In previous blog posts, we’ve discussed the importance of coming to the FHA loan application process with at least 12 months of on-time payments on your credit history. This isn’t just a good idea–it’s critical to your chances for loan approval. Why is this so important?
There are two major factors at work when it comes to on-time payments, your lender’s review of your payment history, and especially how your mortgage or housing payments factor into that equation. FHA loan rules in HUD 4000.1 instruct the lender in quite specific ways on how to proceed when reviewing a borrower’s housing payment history.
To begin HUD 4000.1 includes a definition for the lender: “Housing Obligation/Mortgage Payment refers to the monthly payment due for rental or Properties owned. A Mortgage Payment is considered delinquent if not paid within the month due.”
That’s the foundation for what follows:
An FHA mortgage loan for purchase or no-cash-out refinance must be “manually underwritten” and given additional scrutiny, “…if any mortgage trade line, including mortgage line-of-credit payments, during the most recent 12 months reflects:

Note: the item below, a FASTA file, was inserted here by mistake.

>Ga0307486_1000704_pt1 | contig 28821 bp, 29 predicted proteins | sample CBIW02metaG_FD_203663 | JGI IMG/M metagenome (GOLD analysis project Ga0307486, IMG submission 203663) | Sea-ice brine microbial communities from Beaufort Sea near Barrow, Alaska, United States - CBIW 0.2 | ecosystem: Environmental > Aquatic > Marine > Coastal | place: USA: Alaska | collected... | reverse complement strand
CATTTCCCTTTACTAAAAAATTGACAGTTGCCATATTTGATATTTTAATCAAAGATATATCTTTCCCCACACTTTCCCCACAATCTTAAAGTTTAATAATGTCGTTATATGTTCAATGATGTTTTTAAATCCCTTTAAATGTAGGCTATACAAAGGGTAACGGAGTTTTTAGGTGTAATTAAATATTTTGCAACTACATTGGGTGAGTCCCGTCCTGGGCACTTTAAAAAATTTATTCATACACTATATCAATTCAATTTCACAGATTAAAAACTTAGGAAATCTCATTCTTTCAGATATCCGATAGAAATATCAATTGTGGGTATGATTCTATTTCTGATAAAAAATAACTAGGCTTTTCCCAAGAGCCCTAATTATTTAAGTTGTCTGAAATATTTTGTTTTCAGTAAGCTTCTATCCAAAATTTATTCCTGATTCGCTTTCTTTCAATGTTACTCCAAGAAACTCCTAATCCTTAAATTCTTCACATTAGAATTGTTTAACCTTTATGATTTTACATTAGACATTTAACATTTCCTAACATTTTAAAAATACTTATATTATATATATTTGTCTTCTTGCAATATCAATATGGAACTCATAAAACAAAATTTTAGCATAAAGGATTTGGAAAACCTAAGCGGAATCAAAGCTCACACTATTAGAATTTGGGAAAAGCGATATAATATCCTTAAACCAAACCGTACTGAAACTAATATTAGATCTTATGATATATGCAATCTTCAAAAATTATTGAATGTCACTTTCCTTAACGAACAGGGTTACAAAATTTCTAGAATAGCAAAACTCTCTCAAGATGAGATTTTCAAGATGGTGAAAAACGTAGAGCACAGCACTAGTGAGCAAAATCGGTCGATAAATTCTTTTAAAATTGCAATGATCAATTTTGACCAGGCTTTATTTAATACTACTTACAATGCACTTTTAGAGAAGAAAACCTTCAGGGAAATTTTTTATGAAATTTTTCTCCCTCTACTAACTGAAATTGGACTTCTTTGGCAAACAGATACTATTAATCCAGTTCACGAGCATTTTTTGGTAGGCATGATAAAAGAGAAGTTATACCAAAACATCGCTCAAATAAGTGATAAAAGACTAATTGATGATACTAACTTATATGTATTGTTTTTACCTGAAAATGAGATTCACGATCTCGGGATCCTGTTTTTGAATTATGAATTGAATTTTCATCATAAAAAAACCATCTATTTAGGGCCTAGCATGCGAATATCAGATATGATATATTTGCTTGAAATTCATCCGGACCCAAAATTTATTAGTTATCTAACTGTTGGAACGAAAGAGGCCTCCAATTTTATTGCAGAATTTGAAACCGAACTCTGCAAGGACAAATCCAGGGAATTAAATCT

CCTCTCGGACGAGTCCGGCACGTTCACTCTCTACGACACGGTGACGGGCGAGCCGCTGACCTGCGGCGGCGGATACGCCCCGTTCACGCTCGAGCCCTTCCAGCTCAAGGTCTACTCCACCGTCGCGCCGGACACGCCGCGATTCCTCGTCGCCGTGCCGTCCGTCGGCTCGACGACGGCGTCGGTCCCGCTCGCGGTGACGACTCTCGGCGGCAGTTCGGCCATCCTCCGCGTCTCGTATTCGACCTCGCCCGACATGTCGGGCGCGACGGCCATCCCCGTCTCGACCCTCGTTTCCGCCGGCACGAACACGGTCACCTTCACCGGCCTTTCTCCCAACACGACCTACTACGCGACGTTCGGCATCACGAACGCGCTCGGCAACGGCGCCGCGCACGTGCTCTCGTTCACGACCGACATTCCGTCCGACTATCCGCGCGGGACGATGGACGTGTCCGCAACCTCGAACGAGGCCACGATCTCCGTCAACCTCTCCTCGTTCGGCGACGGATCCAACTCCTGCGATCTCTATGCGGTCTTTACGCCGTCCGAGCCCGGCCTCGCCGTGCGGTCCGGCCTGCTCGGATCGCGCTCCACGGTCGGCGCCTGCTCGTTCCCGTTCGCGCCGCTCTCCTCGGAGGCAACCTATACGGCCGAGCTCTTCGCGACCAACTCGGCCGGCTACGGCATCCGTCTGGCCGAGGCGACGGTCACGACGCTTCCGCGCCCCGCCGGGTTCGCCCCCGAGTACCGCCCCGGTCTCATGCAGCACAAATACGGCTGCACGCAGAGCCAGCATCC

–three or more late payments of greater than 30 Days;
–one or more late payments of 60 Days plus one or more 30-Day late payments; or
–one payment greater than 90 Days late.”
A missed payment on housing obligations is not an automatic barrier to FHA loan approval, but the issue is serious enough. The rules for cash-out refinancing state:
“The Mortgage must be downgraded to a Refer and manually underwritten if any mortgage trade line, including mortgage line-of-credit payments, reflects:
–a current delinquency; or
–any delinquency within 12 months of the case number assignment date.
A Mortgage that has been modified must utilize the payment history in accordance with the modification agreement for the time period of modification in determining late housing payments.”
It should be pointed out that this is ONLY the FHA minimum standard. The lender can, and often does, have higher standards than these and is permitted to do so as long as those standards are applied in accordance with federal law such as the Fair Housing Act. So while the FHA minimums may sound a bit forgiving in some places (requiring further attention if there are three late payments greater than 30 days, for example, as opposed to one) the lender’s standards may not be. That is very important to keep in mind when trying to choose the timing of your new loan.
Do you work in residential real estate? You should know about the free tool offered by FHA.com. It is designed especially for real estate websites; a widget that displays FHA loan limits for the counties serviced by those sites. It is simple to spend a few seconds customizing the state, counties, and widget size for the tool; you can copy the code and paste it into your website with ease. Get yours today: